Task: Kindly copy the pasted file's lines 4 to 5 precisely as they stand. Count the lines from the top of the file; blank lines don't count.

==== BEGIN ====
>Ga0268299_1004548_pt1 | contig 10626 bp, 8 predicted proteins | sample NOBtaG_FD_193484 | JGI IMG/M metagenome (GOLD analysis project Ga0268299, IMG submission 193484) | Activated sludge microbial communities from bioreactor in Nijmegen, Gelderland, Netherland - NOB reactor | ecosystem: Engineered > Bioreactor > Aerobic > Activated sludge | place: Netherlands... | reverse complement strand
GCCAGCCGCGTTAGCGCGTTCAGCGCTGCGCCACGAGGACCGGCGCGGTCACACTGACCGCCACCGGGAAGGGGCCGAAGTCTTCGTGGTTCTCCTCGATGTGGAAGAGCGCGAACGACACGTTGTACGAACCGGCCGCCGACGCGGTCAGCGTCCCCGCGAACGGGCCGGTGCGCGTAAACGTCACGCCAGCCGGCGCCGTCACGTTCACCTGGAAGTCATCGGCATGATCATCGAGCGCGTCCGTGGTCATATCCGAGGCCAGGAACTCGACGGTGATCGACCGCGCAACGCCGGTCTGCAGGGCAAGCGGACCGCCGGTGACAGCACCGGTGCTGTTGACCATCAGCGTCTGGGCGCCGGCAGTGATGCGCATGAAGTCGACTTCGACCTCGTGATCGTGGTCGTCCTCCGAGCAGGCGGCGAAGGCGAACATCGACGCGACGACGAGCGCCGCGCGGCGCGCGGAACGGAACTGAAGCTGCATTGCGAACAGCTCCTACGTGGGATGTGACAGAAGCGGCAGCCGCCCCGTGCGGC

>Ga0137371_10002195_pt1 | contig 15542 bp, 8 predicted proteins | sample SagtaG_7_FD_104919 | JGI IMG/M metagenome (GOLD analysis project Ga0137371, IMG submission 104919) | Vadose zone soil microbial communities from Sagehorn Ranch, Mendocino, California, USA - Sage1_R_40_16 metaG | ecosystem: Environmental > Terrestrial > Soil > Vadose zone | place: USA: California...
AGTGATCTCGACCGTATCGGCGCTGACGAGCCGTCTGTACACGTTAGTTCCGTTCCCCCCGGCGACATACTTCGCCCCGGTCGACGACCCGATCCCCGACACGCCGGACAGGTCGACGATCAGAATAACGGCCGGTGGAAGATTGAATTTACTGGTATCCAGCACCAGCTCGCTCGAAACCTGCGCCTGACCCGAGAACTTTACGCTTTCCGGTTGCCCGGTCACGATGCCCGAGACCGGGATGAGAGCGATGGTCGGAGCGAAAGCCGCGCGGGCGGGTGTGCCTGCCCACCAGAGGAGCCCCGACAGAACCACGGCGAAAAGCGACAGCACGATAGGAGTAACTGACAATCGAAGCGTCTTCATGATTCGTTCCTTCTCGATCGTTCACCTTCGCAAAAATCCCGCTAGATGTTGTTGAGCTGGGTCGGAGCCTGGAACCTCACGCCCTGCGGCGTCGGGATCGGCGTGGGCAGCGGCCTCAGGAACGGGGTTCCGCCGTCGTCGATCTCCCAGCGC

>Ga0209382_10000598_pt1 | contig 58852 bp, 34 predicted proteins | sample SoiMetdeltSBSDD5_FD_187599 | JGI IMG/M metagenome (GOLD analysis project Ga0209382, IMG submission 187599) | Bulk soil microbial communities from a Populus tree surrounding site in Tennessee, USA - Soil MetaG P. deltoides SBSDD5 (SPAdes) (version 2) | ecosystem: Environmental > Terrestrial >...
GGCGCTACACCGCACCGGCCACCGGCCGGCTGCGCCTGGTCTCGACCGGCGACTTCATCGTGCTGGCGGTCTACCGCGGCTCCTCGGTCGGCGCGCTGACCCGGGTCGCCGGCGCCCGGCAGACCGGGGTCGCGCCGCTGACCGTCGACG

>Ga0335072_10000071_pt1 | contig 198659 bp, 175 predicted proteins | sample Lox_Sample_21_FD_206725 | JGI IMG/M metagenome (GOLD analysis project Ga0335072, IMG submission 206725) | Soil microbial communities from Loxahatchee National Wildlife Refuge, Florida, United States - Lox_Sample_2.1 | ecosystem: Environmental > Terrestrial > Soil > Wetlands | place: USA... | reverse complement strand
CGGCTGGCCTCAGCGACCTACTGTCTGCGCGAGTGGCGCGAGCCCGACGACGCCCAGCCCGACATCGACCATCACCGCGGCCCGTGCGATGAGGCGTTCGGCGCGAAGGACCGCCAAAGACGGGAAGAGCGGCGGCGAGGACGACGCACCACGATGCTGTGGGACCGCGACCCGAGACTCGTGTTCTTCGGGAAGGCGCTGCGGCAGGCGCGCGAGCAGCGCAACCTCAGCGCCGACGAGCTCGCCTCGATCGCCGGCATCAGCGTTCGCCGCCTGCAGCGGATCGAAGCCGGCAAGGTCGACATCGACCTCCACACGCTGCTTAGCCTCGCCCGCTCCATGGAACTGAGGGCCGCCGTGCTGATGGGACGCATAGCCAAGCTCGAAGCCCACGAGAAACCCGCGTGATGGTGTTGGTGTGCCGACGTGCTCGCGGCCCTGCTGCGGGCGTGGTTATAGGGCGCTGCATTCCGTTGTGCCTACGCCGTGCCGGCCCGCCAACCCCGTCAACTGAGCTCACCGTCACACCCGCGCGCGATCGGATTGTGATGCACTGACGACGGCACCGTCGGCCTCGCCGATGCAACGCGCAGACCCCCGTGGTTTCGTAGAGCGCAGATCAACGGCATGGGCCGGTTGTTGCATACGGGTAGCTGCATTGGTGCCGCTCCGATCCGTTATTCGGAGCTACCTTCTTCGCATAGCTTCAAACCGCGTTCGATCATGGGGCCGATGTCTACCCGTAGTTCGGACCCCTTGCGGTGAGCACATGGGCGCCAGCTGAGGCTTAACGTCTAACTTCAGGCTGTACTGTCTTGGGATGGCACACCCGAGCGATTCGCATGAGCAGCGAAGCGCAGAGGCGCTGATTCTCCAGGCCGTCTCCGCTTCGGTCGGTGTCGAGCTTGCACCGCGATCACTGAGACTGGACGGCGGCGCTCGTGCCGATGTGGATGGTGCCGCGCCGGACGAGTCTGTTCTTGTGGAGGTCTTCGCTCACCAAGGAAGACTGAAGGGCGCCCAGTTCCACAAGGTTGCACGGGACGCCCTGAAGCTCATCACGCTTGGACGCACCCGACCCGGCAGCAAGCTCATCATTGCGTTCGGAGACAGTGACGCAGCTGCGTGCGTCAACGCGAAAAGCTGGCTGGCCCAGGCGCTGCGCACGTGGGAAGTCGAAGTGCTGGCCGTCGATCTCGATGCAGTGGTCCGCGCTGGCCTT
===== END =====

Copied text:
AGTGATCTCGACCGTATCGGCGCTGACGAGCCGTCTGTACACGTTAGTTCCGTTCCCCCCGGCGACATACTTCGCCCCGGTCGACGACCCGATCCCCGACACGCCGGACAGGTCGACGATCAGAATAACGGCCGGTGGAAGATTGAATTTACTGGTATCCAGCACCAGCTCGCTCGAAACCTGCGCCTGACCCGAGAACTTTACGCTTTCCGGTTGCCCGGTCACGATGCCCGAGACCGGGATGAGAGCGATGGTCGGAGCGAAAGCCGCGCGGGCGGGTGTGCCTGCCCACCAGAGGAGCCCCGACAGAACCACGGCGAAAAGCGACAGCACGATAGGAGTAACTGACAATCGAAGCGTCTTCATGATTCGTTCCTTCTCGATCGTTCACCTTCGCAAAAATCCCGCTAGATGTTGTTGAGCTGGGTCGGAGCCTGGAACCTCACGCCCTGCGGCGTCGGGATCGGCGTGGGCAGCGGCCTCAGGAACGGGGTTCCGCCGTCGTCGATCTCCCAGCGC

>Ga0209382_10000598_pt1 | contig 58852 bp, 34 predicted proteins | sample SoiMetdeltSBSDD5_FD_187599 | JGI IMG/M metagenome (GOLD analysis project Ga0209382, IMG submission 187599) | Bulk soil microbial communities from a Populus tree surrounding site in Tennessee, USA - Soil MetaG P. deltoides SBSDD5 (SPAdes) (version 2) | ecosystem: Environmental > Terrestrial >...